Added to which, as Professor Levin pointed out, improvisation was not a completely ‘free’ form in the sense that, say, some modern jazz performances can lay claim to being; there were conventions and rules and these varied, depending on the precise period, form, instrument, and context.  Thus any modern performers who seek to take such risks need first to immerse themselves in the performance practice of the time (in so far as contemporary sources enable us to establish and internalise the ‘rules’).  This is a challenging and time consuming task – an assertion I can certainly confirm, having grappled with CPE Bach’s tome on the True Art of Playing Keyboard Instruments!
However, getting back to Robert Levin, he demonstrated his willingness to take such a risk by inviting the audience to suggest three different excerpts from Mozart works and then improvising ‘live’ a free fantasy based on those themes.  Here is a video which records what actually happened.  One of the suggestions (made by an academic from the university music faculty …) was the first few bars from the Dissonance Quartet, thereby introducing a yet more chromatic and ‘other worldly’ element.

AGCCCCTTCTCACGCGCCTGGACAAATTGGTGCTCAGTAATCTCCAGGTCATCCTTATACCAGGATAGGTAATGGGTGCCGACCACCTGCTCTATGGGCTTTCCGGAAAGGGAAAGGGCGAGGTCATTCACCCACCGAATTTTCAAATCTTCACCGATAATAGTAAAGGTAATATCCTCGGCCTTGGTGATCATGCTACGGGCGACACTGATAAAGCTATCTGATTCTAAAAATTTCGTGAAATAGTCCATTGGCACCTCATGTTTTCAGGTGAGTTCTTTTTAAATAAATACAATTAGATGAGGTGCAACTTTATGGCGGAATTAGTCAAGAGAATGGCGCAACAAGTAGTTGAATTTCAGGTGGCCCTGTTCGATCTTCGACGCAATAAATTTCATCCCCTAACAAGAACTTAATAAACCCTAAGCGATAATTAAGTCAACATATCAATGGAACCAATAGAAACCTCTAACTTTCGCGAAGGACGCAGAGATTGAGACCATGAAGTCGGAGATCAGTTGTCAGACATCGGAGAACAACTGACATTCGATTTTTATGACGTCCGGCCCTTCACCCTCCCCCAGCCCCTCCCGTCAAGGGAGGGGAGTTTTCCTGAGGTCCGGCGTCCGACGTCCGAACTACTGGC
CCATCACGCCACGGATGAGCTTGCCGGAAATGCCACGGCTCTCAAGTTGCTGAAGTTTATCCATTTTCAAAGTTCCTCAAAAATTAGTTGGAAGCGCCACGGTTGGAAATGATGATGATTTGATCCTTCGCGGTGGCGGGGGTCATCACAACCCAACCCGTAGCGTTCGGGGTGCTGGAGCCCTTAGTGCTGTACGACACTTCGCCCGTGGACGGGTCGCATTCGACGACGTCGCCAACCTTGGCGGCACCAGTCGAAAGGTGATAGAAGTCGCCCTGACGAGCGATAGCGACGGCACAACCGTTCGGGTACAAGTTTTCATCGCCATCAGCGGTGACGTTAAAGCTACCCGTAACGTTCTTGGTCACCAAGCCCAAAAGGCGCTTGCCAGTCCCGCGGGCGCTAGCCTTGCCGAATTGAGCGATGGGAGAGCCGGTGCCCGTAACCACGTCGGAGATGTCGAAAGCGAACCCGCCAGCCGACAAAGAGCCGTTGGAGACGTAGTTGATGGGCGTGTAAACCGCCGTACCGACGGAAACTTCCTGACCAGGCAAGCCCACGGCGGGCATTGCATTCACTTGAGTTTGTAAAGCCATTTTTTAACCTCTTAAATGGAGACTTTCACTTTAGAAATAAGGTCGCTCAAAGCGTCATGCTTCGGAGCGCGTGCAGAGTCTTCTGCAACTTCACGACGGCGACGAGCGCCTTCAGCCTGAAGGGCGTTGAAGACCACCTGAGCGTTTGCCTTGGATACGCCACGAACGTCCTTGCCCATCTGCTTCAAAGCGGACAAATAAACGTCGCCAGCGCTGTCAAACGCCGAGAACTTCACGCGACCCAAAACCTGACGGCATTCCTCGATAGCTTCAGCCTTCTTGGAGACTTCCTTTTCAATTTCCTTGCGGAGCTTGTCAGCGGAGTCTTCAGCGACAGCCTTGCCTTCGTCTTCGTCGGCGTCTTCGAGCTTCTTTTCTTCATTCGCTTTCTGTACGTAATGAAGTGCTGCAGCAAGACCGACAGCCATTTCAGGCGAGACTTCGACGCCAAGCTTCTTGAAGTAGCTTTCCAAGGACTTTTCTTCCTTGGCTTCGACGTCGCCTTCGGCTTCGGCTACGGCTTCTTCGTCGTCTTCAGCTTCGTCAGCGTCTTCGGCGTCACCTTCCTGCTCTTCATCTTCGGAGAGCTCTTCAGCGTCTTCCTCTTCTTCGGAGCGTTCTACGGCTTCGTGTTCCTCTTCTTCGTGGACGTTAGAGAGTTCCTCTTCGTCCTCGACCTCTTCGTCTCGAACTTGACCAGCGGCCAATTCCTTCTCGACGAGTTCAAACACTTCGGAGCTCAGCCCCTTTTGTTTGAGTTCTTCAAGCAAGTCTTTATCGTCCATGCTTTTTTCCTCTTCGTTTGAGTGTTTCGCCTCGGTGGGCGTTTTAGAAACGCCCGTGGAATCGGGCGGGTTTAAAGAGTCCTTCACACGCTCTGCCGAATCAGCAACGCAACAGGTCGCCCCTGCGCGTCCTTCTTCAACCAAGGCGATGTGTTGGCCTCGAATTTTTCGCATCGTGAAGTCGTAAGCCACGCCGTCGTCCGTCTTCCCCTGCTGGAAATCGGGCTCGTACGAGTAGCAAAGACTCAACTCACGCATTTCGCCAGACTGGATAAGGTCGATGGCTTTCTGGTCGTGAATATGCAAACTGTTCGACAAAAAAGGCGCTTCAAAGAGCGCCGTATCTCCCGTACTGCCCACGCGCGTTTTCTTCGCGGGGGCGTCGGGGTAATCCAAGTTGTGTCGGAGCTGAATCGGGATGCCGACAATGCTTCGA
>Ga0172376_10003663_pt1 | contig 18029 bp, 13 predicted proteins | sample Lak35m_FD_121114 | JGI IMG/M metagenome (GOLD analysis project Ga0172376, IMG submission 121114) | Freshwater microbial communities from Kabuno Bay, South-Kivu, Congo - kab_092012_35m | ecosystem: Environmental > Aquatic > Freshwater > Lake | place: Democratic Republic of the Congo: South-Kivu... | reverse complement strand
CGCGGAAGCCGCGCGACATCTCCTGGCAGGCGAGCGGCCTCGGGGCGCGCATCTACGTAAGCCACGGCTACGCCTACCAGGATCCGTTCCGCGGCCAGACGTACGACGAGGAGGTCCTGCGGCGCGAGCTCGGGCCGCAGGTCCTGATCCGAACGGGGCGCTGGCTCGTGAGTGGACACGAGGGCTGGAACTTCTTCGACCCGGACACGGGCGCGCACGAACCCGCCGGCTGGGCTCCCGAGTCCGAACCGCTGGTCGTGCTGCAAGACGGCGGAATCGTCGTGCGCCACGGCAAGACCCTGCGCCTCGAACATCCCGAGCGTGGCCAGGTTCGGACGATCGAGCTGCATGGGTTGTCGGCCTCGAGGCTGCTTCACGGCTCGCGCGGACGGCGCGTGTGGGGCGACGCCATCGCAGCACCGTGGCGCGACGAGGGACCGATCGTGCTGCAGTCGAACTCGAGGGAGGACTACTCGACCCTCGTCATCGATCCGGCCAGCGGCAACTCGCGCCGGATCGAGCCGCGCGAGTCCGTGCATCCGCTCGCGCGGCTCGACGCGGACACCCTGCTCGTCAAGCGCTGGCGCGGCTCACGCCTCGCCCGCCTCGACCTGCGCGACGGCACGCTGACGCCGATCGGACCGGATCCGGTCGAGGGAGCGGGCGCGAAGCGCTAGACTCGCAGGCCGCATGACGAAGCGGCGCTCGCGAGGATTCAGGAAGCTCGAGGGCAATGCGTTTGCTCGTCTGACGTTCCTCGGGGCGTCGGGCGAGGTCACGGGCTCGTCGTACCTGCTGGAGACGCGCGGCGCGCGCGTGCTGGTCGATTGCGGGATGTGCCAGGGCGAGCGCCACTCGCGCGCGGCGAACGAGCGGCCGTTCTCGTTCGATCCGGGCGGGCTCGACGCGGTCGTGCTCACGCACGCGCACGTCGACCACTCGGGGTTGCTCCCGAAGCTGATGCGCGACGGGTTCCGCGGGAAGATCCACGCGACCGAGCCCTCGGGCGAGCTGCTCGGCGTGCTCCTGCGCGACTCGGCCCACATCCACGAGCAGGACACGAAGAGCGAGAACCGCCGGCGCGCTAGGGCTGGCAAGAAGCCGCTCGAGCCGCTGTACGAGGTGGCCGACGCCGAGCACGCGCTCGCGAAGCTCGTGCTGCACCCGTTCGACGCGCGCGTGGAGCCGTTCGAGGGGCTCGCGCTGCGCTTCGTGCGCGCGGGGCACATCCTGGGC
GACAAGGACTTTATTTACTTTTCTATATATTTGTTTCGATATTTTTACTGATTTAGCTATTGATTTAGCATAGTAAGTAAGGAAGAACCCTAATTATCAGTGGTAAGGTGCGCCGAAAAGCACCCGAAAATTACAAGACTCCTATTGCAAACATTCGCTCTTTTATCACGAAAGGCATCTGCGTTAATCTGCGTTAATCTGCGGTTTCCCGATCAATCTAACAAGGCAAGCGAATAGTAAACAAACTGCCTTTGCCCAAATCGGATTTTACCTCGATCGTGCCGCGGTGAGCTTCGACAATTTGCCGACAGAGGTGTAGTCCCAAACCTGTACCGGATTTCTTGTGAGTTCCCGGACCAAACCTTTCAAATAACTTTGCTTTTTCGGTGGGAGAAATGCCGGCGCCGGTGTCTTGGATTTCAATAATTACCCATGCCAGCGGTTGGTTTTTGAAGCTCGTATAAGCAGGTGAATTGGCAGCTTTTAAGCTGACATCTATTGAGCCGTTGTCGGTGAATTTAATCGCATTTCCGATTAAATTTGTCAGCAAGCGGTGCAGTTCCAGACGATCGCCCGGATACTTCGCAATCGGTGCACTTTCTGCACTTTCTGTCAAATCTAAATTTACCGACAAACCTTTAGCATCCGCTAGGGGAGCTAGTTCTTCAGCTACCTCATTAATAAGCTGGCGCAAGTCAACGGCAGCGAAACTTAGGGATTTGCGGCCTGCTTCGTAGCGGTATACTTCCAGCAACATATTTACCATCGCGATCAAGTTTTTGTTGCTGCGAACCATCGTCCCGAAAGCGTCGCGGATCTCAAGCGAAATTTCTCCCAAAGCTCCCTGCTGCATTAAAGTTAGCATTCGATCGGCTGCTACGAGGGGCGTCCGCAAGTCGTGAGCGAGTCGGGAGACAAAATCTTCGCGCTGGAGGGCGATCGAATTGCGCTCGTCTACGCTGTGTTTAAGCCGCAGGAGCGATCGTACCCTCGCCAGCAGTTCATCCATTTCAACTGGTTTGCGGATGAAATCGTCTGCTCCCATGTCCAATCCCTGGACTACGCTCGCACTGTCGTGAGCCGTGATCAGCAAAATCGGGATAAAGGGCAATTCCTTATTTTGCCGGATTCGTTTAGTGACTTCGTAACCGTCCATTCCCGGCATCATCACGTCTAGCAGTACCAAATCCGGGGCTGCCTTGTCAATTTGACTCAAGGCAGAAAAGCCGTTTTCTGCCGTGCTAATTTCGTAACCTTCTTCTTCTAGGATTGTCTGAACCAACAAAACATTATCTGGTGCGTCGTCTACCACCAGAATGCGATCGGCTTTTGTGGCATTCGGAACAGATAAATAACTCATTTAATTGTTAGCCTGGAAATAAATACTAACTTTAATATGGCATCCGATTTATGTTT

Whatever we make of the improvisation itself, it does illustrate what can be achieved – albeit by a musicologist with virtuosic keyboard skills and a risk taking disposition!  But the question remains: should we play safe and accept we are missing out a key creative element; or take a risk, knowing we might be getting closer – but could equally be failing spectacularly?

Posted by author: Andrew Fitzgibbon
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4 thoughts on “Improvising Mozart …

  • As an organist I am rather surprised that at least in the classical field improvisation is a largely forgotten art which is a great pity. As a Grade 8 organist in a parish church I used to improvise on the first hymn as the choir processed in and ending on a final cadence in the correct key as the last chorister bowed to the alter. I frequently also had to either extend pieces to, as we say in the trade “cover the action” or truncate pieces by improvising in the style of the composer and finishing on an appropriate final cadence. I also had to improvise on Summertime at a wedding when accompanying a saxophonist.